Miss Teen USA resigns days after Miss USA steps down. What's going on with the pageants?

From left: Miss USA Assistant National Director Jillian Spano, Miss Teen USA 2023 UmaSofia Srivastava, Miss USA 2023 Noelia Voigt and Miss USA/Teen USA Assistant National Director & Partnerships Christina Lee in February.
From left: Miss USA Assistant National Director Jillian Spano, Miss Teen USA 2023 UmaSofia Srivastava, Miss USA 2023 Noelia Voigt and Miss USA/Teen USA Assistant National Director & Partnerships Christina Lee in February. (Chance Yeh/Getty Images)
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Reigning Miss USA Noelia Voigt and Miss Teen USA UmaSofia Srivastava both abdicated their posts this week, citing mental health concerns and a conflict of values with the parent organization.

In explaining her decision on Monday, Voigt, who won the Miss USA title in September 2023 and who had planned to participate in the Miss Universe pageant later this year, said in an Instagram post that she “values the importance of making decisions that feel best for you and your mental health.”

Then on Wednesday, Srivastava wrote in her own, similarly styled Instagram post that she was prematurely stepping away from her 2023 Miss Teen USA title, saying that her “personal values no longer fully align with the direction of the organization.”

The two sudden departures come at a precarious time for the Miss USA organization, whose social media director, Claudia Michelle, announced in yet another Instagram post that she was leaving her role on May 3 due to poor working conditions and what she said was an apparent “decline” in Voigt’s mental health.

Voigt, 24, was the first Venezuelan American woman to win the Miss USA title and the second contestant from Utah to do so.

“Deep down I know that this is just the beginning of a new chapter for me, and my hope is that I continue to inspire others to remain steadfast, prioritize your mental health, advocate for yourself and others and never be afraid of what the future holds,” she wrote in her resignation post.

In a comment left on the Instagram post, Voigt’s mother, Jacky, wrote, “As your mother, it has been a huge relief to see my Noelia’s personality restored. … I observed how your personality changed and how your light faded. It broke our hearts.”

Internet sleuths speculated Voigt was trying to say more with her statement, finding that the first letters of the first 11 sentences in her statement spelled, “I AM SILENCED.”

Multiple contestants from Voigt's class posted their own statements on Instagram in response to Voigt stepping down. On Wednesday, Derby Chukwudi, who was Miss New Jersey 2023, wrote that the “majority of the members of the Miss USA class of 2023 supports Noelia Voigt’s decision to resign…. Prioritizing one’s mental health is of the utmost importance, and we all stand behind her.”

Chukwudi also called for the Miss USA organization to “release Noelia from the confidentiality NDA clause of her contract” and “for full transparency for contestants in the class of 2024 and beyond.”

Srivastava, 17, of New Jersey was the first Miss Teen USA winner of mixed Mexican and Indian descent. In her statement announcing her resignation, Srivastava said she would continue her advocacy work on behalf of the Lotus Petal Foundation and the Bridge of Books Foundation. She also added what seemed like thinly veiled criticism of the Miss Teen USA organization when she thanked “those who support me for who I am and have always been, not for who I’ve momentarily become.”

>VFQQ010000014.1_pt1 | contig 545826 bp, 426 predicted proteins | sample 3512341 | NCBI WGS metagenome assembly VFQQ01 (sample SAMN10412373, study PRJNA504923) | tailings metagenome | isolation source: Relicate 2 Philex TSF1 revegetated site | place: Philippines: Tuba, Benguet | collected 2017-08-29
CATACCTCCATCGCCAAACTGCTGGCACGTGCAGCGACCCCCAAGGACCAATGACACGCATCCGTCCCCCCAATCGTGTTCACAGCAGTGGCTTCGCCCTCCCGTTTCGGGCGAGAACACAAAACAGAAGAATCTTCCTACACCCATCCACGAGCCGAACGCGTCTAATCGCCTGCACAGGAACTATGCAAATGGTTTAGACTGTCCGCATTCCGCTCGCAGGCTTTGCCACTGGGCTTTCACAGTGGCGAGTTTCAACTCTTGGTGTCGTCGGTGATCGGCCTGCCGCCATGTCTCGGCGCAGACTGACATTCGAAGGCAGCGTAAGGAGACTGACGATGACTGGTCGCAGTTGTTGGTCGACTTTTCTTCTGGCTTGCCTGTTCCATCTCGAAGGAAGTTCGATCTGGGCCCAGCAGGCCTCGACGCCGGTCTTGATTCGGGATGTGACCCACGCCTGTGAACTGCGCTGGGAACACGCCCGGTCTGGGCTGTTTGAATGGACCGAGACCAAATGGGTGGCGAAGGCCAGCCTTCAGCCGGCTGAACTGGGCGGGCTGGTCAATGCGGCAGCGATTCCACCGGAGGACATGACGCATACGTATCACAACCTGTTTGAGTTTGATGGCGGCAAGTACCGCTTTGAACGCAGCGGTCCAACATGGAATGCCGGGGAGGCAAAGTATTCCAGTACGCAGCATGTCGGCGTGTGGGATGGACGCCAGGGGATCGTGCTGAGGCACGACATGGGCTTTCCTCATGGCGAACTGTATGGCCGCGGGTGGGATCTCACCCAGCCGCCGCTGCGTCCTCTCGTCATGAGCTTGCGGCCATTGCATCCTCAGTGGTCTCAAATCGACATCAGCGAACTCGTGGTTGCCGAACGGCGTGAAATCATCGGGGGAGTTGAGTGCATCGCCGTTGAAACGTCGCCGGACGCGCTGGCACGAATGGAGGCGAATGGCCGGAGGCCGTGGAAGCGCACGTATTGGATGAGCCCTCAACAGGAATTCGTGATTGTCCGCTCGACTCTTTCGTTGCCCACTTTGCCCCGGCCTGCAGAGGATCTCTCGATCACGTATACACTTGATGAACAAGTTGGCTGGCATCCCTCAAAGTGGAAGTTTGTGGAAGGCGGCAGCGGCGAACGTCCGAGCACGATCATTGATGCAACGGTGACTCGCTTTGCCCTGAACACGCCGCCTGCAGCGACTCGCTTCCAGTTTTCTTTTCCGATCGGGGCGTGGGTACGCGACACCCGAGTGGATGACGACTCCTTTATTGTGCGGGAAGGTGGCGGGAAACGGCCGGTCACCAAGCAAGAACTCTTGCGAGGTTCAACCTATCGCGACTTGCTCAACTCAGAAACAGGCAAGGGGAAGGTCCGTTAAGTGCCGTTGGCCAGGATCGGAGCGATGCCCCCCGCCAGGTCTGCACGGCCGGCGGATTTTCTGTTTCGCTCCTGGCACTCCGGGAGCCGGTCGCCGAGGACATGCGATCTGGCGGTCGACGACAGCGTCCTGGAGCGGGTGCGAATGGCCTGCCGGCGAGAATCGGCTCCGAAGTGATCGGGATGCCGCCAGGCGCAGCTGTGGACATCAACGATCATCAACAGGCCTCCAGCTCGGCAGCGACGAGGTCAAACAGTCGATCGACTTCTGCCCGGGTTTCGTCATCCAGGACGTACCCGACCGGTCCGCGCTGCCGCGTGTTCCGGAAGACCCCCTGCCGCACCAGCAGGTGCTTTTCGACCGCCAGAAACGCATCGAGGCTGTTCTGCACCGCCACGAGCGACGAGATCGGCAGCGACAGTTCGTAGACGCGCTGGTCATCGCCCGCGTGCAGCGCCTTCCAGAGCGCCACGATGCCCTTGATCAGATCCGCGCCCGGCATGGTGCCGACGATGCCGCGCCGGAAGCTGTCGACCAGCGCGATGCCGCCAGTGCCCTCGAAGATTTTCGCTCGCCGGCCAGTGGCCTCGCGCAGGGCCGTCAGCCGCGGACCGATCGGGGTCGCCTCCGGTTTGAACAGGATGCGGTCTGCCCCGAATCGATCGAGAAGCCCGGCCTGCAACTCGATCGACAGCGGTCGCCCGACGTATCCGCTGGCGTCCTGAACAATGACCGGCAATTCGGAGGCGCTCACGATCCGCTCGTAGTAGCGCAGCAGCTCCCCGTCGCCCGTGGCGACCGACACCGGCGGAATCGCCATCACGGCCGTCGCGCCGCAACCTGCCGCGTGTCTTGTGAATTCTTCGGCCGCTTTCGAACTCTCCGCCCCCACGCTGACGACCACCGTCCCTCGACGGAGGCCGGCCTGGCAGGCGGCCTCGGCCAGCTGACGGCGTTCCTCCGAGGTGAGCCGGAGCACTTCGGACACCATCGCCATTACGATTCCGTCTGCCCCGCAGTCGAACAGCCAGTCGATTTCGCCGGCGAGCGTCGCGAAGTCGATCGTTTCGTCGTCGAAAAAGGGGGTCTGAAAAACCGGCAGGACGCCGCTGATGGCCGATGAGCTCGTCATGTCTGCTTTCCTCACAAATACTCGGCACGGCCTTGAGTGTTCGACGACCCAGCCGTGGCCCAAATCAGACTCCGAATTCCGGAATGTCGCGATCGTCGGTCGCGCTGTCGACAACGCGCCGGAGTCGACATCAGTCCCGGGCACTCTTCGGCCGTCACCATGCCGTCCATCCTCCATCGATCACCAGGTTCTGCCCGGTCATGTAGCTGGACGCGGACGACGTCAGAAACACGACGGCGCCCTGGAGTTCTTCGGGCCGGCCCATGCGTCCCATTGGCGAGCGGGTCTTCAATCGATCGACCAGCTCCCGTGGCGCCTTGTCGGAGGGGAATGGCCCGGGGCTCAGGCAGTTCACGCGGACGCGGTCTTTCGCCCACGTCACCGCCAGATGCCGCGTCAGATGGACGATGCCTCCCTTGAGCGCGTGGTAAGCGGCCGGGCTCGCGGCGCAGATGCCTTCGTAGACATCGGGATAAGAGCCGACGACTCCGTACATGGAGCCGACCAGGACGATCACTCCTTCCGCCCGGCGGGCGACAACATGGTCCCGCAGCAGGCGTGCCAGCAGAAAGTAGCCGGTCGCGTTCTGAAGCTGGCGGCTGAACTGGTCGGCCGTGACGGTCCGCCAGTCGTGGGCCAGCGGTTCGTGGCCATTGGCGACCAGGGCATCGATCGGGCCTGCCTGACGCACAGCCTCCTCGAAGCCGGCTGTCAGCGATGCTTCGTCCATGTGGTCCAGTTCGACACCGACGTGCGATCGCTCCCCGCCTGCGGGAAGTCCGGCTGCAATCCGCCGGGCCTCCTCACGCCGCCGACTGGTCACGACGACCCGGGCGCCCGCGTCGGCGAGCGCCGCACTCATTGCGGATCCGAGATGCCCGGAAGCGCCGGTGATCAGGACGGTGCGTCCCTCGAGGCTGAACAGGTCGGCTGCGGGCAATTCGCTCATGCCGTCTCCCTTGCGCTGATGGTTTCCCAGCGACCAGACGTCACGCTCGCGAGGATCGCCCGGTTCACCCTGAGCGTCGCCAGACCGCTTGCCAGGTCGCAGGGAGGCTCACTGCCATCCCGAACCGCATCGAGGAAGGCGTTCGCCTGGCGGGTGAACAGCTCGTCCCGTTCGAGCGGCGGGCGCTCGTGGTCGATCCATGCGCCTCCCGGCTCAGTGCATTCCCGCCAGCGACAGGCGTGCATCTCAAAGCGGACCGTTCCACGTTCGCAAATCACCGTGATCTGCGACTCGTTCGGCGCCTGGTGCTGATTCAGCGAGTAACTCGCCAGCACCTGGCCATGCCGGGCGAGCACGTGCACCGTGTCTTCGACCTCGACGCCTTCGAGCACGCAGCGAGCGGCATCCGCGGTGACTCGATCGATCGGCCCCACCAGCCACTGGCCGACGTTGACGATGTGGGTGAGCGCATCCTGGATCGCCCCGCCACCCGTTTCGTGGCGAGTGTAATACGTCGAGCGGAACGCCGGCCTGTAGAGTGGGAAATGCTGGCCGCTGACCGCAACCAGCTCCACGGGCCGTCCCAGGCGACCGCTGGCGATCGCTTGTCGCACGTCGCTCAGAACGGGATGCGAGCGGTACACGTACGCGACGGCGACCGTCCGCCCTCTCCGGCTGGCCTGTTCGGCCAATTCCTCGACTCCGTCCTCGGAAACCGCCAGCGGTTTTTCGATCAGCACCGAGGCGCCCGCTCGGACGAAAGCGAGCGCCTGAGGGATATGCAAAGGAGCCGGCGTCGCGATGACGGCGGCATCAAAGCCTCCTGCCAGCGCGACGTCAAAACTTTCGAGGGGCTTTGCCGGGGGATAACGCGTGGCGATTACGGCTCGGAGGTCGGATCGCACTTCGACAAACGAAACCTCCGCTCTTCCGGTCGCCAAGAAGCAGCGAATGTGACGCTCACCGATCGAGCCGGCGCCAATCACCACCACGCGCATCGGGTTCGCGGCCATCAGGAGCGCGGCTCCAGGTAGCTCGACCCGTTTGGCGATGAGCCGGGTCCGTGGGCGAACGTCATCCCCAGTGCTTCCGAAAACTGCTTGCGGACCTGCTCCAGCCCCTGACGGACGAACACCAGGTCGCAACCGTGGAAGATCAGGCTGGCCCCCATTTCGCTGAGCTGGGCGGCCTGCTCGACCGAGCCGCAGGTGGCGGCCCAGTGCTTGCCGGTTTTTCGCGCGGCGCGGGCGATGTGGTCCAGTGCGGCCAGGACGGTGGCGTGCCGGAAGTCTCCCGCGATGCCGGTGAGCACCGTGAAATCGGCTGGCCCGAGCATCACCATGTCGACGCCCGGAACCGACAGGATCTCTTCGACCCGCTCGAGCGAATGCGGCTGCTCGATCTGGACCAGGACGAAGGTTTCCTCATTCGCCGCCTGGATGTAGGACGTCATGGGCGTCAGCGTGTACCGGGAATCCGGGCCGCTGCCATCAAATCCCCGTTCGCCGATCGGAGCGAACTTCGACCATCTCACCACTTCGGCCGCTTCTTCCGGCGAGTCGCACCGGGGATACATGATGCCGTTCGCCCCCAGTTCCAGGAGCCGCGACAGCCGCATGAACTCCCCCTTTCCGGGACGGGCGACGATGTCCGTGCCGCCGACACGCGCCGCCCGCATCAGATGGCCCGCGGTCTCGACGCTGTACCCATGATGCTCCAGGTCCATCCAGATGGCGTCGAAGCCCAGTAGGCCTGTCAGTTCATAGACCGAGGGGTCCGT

This is the first time in 72 years of the pageants that there isn't a Miss USA or a Miss Teen USA titleholder.

Michelle, the former social media director, said in her resignation post that she had not signed any contracts or nondisclosure agreements and was therefore free to speak about what she experienced. In addition to noting what she described as Voigt’s declining mental health, she said Srivastava and her family had been treated with “disrespect” — although she did not specify by whom — and was critical of the overall culture of the organization.

“I feel the way current management speaks about their titleholders is unprofessional and inappropriate; I disavow workplace toxicity and bullying of any kind,” she wrote. “I believe Noeila and Uma’s mental health and happiness has taken a toll and I cannot remain silent about that.”

This is not the first controversy for the pageants. As recently as 2022, some Miss USA contestants claimed the competition had been rigged to crown R’Bonney Gabriel. After that accusation, the Miss Universe Organization suspended Miss USA President Crystle Stewart pending an internal investigation. Stewart later stepped down in August 2023. Her husband, Max Sebrechts, who served as vice president of Miss USA, was forced to step down in 2022 following allegations that he sexually harassed contestants a year earlier.

In a statement, the organizers of the Miss USA pageant said they respected Voigt’s decision and were planning a “transition of responsibilities to a successor,” although that successor has not yet been named.

“We respect and support former Miss USA Noelia Voigt’s decision to step down from her duties,” the statement read. “The well-being of our titleholders is a top priority, and we understand her need to prioritize herself at this time.”

Miss Teen USA shared a post in support of Srivastava on Instagram wishing her the best.

“We respect and support UmaSofia’s decision to step down from her duties,” the Instagram post said. The well-being of our titleholders is a top priority. We are currently reviewing plans for the transition of responsibilities to a successor, and we will soon announce the crowning of the new Miss Teen USA.”